CCH projects 2008 tax rates, standard deduction, and other key tax figures

The indexing of many features of the tax code will bring some relief to taxpayers next year, according to CCH. CCH has released estimated income ranges for each 2008 tax bracket.

Unlike many changes to the tax laws, which are effective for only limited periods of time, indexing has become a settled part of the tax code, according to George Jones, JD, CCH senior tax analyst.

"While some tax cuts in recent years are only temporary, and are scheduled to be followed by increases down the line, indexing works year after year, and it's likely to be a part of the tax laws for the foreseeable future irrespective of whether Congress plans to tinker more with the tax rates themselves," Jones noted.

Indexing of brackets lowers tax bills by including more of peoples' incomes in lower brackets - in the 15-percent rather than the 25-percent bracket, for example.

"This also means that across-the-board inflation adjustments to the brackets provide more relief for those in the upper brackets, since they share in the reduction within each bracket, not just their own marginal tax bracket," Jones said.

Two examples show the modest tax savings generated by indexing:

  • Because of inflation adjustments, a married couple filing jointly with a total taxable income of $100,000 will pay $160 less in income taxes in 2008 than they will on the same income for 2007.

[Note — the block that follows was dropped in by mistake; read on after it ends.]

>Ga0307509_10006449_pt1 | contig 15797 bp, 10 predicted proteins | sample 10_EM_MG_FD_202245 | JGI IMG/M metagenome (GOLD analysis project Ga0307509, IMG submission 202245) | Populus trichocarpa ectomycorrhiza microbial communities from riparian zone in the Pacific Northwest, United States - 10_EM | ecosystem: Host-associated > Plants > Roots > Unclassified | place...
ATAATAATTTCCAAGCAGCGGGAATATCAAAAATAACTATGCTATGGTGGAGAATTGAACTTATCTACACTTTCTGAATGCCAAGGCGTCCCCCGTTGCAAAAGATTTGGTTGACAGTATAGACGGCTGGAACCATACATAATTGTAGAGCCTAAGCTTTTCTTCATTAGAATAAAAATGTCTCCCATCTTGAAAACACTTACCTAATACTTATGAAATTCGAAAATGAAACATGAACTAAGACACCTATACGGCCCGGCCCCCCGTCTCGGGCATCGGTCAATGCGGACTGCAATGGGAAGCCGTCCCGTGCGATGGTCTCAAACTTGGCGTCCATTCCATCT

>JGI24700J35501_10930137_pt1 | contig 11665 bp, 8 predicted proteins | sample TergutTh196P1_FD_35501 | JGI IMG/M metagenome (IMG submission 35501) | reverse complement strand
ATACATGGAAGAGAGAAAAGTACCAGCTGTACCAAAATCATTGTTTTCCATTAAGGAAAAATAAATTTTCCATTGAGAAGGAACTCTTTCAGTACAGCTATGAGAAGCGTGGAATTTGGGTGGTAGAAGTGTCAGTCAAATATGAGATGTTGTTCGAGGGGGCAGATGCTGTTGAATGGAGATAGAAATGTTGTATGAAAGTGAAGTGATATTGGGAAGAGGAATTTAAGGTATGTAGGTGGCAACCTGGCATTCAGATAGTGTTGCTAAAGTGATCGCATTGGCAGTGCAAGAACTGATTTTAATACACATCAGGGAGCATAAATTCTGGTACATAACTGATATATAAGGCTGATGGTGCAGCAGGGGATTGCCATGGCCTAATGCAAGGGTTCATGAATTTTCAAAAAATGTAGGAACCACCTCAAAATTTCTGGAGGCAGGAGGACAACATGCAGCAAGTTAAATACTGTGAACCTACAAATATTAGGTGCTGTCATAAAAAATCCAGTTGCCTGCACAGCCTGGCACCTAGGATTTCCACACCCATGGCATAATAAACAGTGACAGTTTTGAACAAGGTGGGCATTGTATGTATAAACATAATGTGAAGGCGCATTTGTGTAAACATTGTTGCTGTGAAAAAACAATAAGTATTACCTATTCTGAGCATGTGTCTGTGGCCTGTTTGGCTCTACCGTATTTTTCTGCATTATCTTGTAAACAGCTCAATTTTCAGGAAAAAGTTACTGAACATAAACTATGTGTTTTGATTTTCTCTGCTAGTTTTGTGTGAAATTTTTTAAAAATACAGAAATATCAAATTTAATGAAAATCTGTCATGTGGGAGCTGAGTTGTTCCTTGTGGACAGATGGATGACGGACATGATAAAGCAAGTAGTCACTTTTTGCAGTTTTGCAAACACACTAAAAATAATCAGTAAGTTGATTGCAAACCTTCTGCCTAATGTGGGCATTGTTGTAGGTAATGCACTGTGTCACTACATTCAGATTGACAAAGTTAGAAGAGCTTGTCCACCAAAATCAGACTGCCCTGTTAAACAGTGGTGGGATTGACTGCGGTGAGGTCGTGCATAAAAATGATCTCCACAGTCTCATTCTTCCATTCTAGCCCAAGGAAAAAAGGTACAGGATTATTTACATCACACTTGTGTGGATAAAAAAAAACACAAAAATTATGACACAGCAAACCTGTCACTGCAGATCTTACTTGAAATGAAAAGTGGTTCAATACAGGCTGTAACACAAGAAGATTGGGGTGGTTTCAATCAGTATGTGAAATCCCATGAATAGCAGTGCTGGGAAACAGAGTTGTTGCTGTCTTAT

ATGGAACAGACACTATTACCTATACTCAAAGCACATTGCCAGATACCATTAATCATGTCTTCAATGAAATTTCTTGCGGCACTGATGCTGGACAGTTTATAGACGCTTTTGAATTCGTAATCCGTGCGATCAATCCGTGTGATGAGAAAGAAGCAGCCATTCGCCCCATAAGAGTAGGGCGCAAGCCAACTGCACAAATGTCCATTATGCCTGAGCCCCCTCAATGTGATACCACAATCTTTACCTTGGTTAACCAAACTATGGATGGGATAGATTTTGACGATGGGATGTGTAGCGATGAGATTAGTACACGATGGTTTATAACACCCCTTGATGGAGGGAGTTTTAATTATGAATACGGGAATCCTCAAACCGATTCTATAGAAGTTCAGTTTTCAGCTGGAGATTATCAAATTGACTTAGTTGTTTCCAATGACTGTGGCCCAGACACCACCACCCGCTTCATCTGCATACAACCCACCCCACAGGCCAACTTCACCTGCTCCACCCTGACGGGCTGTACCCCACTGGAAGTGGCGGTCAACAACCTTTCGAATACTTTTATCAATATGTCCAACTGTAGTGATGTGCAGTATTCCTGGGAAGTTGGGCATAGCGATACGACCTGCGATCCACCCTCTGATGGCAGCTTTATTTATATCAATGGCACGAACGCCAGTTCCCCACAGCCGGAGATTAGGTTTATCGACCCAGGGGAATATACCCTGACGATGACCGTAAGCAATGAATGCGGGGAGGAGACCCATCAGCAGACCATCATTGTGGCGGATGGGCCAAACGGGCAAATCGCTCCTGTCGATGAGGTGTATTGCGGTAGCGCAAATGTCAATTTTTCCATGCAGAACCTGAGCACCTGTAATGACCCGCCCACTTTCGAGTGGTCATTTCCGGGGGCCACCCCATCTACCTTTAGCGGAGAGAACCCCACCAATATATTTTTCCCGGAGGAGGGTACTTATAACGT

• A single filer with taxable income of $50,000 will save $80 next year due to the adjustments.

    Inflation Adjustments

    Since the late 1980s, the U.S. tax code has required that federal income tax brackets be adjusted for inflation annually, and inflation adjustments have been inserted into the Internal Revenue Code in recent years with increasing frequency. For example, the Code now requires over 50 other inflation-driven computations to determine deduction, exemption and exclusion amounts in addition to the 40 separate computations needed to inflation-adjust the tax bracket tables each year.

    Most adjustments are based on Consumer Price Index figures for September through August immediately prior to the adjusted year. However, inflation-adjusted figures for Health Savings Accounts (HSAs) have already been officially released for the first time this year because of an accelerated timetable required by the Tax Relief and Health Care Act of 2006. For calendar year 2007, taxpayers with high deductible health insurance plans may make deductions up to $2,850 for individuals with self-only coverage, and $5,650 for individuals with family coverage. For calendar year 2008, deductions may be claimed up to $2,900 for individuals with self-only coverage and $5,800 for individuals with family coverage.